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Disease Factors that Affect Fertility in Cows

Sexually transmitted reproductive diseases can reduce cow fertility.

Eduardo Cobo, assistant professor for the Faculty of Veterinary Medicine at the University of Calgary, says two of the main reproductive diseases that reduce pregnancy rates in cows are trichomoniasis (trich) and campylobacteriosis (formerly called vibriosis).

“These diseases are often underdiagnosed. Producers may also think vaccination will prevent problems, but vaccination is not always efficient for protecting cows against trichomoniasis, and hasn’t been fully tested for campylobacteriosis. If a herd has fertility problems and uses natural-service breeding, producers should not ignore the possibility that they have one or both of these diseases,” he says.

Cobo’s former supervisor, Robert BonDurant professor emeritus for the School of Veterinary Medicine at the University of California–Davis (UC–Davis), found that up to 15% of the beef herds in California had at least one bull infected with trich.

“These diseases are silent and can sneak into a herd,” Cobo explains. They may go undetected until there are too many cows coming up open or calving late.

“Trichomonas (the protozoan parasite) can be diagnosed with a PCR (polymerase chain reaction) test or a culture, but campylobacter is a tricky organism to culture,” he says. “Usually a veterinarian will not take samples to test for campylobacter for diagnosis because it may be impractical.”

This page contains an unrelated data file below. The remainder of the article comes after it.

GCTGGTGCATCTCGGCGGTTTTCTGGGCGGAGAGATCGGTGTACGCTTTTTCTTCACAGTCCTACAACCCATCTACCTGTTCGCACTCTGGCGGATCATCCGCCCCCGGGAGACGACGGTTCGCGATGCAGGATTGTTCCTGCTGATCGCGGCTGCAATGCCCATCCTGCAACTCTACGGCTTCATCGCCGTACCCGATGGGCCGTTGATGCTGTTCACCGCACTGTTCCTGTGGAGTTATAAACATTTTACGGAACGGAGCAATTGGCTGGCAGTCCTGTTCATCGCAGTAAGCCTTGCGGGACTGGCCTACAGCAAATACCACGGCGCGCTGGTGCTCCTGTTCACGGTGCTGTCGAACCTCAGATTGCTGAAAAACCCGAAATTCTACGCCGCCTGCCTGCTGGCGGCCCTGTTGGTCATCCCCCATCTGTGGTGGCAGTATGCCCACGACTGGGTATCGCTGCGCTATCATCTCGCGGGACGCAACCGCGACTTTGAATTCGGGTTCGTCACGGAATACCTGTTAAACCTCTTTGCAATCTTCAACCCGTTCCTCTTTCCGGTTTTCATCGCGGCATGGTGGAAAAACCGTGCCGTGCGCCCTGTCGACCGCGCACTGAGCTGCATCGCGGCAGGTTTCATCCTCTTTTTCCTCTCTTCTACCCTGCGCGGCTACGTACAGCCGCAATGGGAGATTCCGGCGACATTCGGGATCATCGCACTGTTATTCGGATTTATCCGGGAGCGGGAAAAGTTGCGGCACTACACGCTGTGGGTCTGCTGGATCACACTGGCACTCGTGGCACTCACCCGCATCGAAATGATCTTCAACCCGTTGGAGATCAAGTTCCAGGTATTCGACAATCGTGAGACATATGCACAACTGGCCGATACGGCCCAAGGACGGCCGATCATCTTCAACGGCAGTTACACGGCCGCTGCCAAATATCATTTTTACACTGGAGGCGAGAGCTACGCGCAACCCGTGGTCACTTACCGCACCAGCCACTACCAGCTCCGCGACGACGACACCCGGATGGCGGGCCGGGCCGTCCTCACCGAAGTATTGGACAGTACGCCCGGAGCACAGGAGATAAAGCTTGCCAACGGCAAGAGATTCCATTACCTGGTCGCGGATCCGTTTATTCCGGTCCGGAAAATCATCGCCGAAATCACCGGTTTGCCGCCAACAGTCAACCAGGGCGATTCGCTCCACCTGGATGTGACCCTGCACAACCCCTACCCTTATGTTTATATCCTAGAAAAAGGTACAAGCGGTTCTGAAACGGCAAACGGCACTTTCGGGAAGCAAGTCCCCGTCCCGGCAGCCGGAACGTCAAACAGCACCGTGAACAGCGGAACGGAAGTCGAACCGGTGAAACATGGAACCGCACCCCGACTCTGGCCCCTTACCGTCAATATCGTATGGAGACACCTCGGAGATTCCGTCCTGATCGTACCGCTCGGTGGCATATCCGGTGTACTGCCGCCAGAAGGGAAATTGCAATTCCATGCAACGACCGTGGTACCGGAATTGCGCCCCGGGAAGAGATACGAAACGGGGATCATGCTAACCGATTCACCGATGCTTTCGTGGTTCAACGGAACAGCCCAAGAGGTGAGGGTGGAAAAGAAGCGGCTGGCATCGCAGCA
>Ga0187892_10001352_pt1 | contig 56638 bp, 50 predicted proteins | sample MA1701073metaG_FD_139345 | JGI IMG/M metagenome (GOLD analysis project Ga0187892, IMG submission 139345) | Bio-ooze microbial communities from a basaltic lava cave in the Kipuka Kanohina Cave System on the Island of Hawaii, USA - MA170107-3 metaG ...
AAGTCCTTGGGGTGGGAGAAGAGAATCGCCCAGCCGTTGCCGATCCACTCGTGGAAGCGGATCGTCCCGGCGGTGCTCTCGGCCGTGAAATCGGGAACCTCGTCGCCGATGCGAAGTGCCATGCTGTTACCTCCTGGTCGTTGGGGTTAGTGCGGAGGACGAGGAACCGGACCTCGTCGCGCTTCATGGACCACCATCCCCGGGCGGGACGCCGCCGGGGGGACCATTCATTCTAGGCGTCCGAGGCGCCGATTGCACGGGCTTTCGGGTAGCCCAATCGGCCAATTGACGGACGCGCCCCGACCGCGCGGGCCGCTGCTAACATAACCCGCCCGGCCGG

There isn’t a good diagnostic test, so people think the vaccine is working, but this has not been demonstrated, he emphasizes. Trichomoniasis testing has advanced more.

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“Commercial labs can usually grow trichomonas in a culture, and PCR is also used a lot. Many labs can do PCR tests or cultures or both. We have more tools for diagnosing this disease, or for evaluating whether a vaccine works,” says Cobo.

Both diseases kill the embryo or the fetus, mostly in the first three months. The cow is bred and becomes pregnant, but the pregnancy doesn’t last long.

“It’s more like an early embryo mortality than an abortion; you don’t see the fetus. This is different than most of the other reproductive diseases like brucellosis, leptospirosis, IBR (infectious bovine rhinotracheitis) or BVD (bovine viral diarrhea). When those diseases kill the fetus, it might be several months old,” he says.

With trich or vibrio, however, usually the loss is so early and the embryo is so small that it is simply absorbed. You see the cow return to heat and think she didn’t settle from the first breeding. The producer may think it’s an infertile bull. The bull is the one infecting the cow, but the problem is not fertility of the bull, he explains.

The next year you don’t have the pregnancy rate you’d expect. How much the disease might spread depends on age of the bull. A virgin bull is safe to use because he won’t be infected. If you use a virgin bull on heifers (that have never been infected) there is no chance for these reproductive diseases to occur.

“If a bull is very young and breeds an infected cow, he may spread the disease for a while, but there’s a good chance he will get over a trichomoniasis infection himself,” Cobo says. “The prepuce of a young bull doesn’t have as many deep folds where the trichomonas can hide. Trichomoniasis is more chronic in older bulls; they may silently carry it into the next year’s breeding season. So one approach is to use young bulls and not keep a bull past four years of age.”

Some cows can carry the infection from one year to another, and infect a bull that breeds them the next year. Even though the bull is the main carrier, cows can sometimes act as carriers, as well. A study at UC–Davis infected cows and followed them, and found that some cows still had the infection more than 300 days later.

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Editor’s Note: Heather Smith Thomas is a cattlewoman and freelance writer from Salmon, Idaho.







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